NOEL KING, HOST:
Later today in Pittsburgh, President Biden will make his opening pitch for an infrastructure plan that he hopes will reshape the U.S. economy. It is enormous, and it will attempt to take on what the White House calls great challenges for the country - climate change, competition with China and racial injustice. NPR's Tamara Keith has been looking into it. Good morning, Tam.
TAMARA KEITH, BYLINE: Good morning.
KING: What's in this plan?
KEITH: Yeah, they are calling this the American Jobs Plan, and the price tag is about $2 trillion. A big chunk of it is focused on physical infrastructure - roads, bridges, public transit, extending broadband into parts of rural America that still don't have high-speed Internet. Also, spending on the electric grid and sewer and water systems. Think about what happened in Texas this year or what happened in Flint, Mich. Also, upgrading housing, schools and hospitals - a lot of focus on union jobs and helping underserved communities, both urban and rural. It specifically talks about trying to entice manufacturers to areas affected by a loss of coal jobs and helping address racial inequities by reconnecting neighborhoods that were cut off by previous highway-building.
But this sweeping proposal is only part one. Next month, Biden is set to propose investments in health care, child care and education.
KING: There is a lot in part one, but why is Biden waiting a month to talk about part two?
KEITH: You know, historically, infrastructure was an area where Democrats and Republicans in Congress actually worked together, the sort of traditional idea of infrastructure, and there's a widespread acknowledgement that there's a huge backlog that needs to be addressed. I spoke with former Senator Heidi Heitkamp, a Democrat from North Dakota, who told me that what can make this type of infrastructure an easier sell is that there's something tangible for every lawmaker to tell their constituents about.
HEIDI HEITKAMP: You get a bridge, and you get a bridge, and you get a bridge, and you get a road, and you get a hospital (laughter). It's the Oprah of infrastructure.
KEITH: Moderate Democrats may make a big show about demanding that it be targeted, and Republicans certainly will, says Heitkamp.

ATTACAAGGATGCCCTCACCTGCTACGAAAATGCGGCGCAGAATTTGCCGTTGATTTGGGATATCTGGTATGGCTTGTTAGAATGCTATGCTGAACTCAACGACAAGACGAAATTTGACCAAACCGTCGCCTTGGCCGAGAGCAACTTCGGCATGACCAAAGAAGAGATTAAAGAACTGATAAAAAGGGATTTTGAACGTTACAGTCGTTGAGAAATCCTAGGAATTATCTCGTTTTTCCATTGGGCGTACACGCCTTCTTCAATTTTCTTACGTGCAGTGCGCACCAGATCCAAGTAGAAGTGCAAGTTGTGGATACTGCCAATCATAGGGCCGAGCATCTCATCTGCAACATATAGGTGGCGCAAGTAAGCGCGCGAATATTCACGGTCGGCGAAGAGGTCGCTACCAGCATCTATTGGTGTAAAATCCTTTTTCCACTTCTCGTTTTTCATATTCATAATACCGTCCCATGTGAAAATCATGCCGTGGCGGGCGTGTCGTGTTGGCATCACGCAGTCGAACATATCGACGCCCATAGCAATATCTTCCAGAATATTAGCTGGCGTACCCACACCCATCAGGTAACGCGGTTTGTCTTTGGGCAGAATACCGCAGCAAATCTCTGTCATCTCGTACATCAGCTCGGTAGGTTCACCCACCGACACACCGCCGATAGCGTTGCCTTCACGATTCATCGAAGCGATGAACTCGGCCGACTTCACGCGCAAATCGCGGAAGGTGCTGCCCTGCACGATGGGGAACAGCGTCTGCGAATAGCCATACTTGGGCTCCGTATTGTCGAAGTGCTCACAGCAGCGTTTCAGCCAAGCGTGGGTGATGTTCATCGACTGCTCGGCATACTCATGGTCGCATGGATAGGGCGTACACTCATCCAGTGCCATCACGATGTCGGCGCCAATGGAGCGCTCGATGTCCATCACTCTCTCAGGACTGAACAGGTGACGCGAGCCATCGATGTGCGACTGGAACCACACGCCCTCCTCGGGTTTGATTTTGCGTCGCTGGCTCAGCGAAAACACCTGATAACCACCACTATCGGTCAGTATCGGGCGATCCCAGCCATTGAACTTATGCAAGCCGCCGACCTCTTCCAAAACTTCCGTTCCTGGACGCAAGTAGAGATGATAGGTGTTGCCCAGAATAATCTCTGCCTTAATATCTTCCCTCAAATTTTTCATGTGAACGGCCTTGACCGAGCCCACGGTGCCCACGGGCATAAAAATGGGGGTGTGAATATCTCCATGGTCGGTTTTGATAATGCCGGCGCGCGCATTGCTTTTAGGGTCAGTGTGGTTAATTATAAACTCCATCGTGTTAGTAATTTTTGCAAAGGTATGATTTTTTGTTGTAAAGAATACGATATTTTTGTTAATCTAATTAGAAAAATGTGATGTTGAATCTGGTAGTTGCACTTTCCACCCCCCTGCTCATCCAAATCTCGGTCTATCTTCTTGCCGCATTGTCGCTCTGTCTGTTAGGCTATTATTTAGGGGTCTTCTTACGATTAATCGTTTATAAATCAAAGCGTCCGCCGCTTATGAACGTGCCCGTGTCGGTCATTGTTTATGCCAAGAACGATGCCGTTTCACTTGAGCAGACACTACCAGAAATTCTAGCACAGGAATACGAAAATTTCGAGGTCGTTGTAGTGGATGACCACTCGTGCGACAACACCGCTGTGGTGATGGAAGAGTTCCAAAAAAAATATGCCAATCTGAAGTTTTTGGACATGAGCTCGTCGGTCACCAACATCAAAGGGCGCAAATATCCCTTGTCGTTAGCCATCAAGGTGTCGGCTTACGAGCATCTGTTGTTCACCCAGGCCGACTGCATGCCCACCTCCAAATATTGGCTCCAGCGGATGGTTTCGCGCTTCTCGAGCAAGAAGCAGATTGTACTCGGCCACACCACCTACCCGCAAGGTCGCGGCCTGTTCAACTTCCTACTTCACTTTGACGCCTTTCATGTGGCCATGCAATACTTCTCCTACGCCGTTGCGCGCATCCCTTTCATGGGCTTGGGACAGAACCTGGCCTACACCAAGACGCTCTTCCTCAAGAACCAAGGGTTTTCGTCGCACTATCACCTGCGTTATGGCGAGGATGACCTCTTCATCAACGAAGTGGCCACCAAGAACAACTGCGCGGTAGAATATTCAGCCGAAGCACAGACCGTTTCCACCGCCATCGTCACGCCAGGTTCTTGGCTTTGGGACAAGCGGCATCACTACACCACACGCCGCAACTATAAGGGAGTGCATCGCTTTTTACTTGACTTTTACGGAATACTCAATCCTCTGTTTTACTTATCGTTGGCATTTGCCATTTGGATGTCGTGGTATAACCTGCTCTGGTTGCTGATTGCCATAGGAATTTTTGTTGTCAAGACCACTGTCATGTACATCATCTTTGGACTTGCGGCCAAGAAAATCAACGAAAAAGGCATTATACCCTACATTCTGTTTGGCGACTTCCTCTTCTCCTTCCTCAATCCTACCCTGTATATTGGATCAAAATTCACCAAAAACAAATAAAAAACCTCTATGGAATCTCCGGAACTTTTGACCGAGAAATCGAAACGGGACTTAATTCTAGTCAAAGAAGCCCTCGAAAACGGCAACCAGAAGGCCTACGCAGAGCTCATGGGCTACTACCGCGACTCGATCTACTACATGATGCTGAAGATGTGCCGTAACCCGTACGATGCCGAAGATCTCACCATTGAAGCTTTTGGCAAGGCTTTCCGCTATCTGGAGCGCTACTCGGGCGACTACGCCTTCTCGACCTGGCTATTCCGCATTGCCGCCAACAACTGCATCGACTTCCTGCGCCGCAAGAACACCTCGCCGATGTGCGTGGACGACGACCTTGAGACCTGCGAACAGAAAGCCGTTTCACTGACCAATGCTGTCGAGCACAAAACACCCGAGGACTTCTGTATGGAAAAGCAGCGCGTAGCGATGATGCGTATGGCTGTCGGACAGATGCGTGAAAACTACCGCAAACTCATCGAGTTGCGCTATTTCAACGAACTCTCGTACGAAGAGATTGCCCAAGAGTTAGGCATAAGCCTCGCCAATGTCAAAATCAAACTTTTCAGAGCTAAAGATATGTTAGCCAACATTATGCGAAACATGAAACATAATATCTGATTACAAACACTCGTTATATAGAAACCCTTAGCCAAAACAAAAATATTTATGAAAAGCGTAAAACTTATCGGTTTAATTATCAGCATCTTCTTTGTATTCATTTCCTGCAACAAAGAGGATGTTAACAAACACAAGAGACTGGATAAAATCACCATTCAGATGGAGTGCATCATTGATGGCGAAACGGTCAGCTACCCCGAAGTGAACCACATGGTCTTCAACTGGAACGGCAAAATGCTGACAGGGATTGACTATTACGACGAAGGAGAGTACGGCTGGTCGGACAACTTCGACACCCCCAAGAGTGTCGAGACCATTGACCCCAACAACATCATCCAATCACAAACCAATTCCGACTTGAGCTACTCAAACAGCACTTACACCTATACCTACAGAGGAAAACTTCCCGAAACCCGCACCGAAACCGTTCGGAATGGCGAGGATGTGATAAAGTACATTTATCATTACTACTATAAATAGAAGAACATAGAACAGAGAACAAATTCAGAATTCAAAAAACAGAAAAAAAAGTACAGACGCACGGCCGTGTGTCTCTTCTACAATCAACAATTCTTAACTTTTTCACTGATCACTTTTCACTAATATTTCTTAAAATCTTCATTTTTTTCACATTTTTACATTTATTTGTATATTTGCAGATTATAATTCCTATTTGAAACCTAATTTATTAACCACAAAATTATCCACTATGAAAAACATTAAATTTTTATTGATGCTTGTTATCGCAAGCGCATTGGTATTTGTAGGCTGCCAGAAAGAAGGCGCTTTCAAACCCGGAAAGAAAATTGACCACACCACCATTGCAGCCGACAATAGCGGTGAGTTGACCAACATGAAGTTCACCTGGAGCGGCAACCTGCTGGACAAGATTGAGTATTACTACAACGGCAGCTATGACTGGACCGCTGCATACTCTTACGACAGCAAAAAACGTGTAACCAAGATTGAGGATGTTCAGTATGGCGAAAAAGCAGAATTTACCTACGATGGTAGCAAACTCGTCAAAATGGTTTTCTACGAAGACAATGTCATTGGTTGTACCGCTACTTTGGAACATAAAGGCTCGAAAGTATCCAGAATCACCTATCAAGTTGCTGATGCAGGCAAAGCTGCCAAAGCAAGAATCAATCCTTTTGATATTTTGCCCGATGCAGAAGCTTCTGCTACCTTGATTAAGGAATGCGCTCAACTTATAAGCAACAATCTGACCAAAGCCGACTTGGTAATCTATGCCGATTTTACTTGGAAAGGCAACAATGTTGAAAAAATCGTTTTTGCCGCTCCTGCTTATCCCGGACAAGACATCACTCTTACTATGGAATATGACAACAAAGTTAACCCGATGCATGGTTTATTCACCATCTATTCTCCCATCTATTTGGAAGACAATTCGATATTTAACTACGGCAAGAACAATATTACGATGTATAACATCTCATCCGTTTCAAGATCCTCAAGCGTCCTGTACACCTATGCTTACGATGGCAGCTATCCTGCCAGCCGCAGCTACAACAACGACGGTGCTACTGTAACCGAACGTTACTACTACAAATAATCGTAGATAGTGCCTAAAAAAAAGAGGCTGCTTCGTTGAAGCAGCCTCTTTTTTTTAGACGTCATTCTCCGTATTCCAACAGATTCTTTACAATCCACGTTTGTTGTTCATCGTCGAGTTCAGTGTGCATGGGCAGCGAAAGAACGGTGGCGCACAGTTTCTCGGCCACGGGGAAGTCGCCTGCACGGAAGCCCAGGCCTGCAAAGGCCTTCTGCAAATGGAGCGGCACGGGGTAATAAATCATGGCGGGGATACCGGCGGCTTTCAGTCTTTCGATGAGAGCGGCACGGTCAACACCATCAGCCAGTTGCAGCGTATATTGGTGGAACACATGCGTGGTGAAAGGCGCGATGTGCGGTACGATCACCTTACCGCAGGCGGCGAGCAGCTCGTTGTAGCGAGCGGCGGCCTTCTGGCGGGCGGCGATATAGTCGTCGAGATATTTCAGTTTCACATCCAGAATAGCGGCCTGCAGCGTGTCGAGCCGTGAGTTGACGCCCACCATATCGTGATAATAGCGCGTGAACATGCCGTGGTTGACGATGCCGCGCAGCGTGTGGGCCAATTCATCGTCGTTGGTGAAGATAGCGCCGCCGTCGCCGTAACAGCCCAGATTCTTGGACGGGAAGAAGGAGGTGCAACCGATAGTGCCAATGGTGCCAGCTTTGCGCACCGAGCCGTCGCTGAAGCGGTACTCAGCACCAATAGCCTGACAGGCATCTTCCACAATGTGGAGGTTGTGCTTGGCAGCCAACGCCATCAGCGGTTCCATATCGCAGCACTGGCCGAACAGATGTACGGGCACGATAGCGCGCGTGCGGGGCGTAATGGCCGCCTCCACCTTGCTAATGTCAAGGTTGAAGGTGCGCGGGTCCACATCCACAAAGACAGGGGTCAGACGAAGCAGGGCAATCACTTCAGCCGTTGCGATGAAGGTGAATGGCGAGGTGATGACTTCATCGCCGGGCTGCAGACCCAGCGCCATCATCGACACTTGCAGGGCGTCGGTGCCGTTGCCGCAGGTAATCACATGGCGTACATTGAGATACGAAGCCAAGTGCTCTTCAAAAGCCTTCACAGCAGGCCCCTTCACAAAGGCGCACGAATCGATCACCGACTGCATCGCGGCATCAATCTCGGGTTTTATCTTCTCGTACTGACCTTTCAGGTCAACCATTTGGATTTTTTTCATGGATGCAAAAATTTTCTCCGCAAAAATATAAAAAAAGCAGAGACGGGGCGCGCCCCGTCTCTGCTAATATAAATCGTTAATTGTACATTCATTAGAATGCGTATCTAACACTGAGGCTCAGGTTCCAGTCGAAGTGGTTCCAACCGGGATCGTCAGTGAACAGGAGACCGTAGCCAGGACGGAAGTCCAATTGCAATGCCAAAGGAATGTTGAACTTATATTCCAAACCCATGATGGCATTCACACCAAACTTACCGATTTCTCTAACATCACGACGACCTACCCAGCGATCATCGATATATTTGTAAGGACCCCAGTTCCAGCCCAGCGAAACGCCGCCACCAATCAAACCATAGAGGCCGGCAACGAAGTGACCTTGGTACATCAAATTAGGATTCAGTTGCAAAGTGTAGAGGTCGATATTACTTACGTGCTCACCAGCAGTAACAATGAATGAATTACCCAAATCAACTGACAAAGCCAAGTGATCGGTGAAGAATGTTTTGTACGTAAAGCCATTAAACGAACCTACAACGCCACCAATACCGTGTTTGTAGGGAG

HEITKAMP: If people see that it is legitimately an advancement of infrastructure and not, like, a Christmas tree bill for every other priority, I think that that will get a lot of traction.
KEITH: This is a big, expensive proposal with a lot of elements. But many of those elements address vexing infrastructure problems affecting communities all over the country and from across the political spectrum. Reverend William Barber from the Poor People's Campaign, who delivered a sermon at the inauguration, says Biden needs to go big, be more ambitious than FDR's New Deal, given the depth of suffering exposed and created by the pandemic.
WILLIAM BARBER: In this moment, why not do it all rather than do pieces? And I understand the politics of it, but let's get it all out there.
KEITH: Barber says there's a risk in going too narrow.
BARBER: Where you do the roads, but you don't prioritize rural and urban areas. Or you do the bridges, but you don't look at environmentally sustainable infrastructure jobs and the health care and the public health infrastructure and the training and the capacity. It's not or; it's and. It's and.
KEITH: And the proposal President Biden will lay out today really does try to marry all of those issues that Barber talked about.
KING: It would also cost more than $2 trillion just for the first part. How does Biden propose paying for it?
KEITH: They want to roll back some of the tax cuts that Republicans and President Trump pushed through in 2017 for corporations and put in place more taxes on companies that move profits overseas. It would put the corporate tax rate at 28%. That's still historically low - about half of the way back to where it was before the Trump tax cuts. And there's something that Democrats are starting to talk about more. They say, don't get hung up on the idea of paying for it, dollar for dollar, because infrastructure investment pays for itself over time by creating jobs.
KING: NPR White House correspondent Tamara Keith. Thanks, Tam.
KEITH: You're welcome. Transcript provided by NPR, Copyright NPR.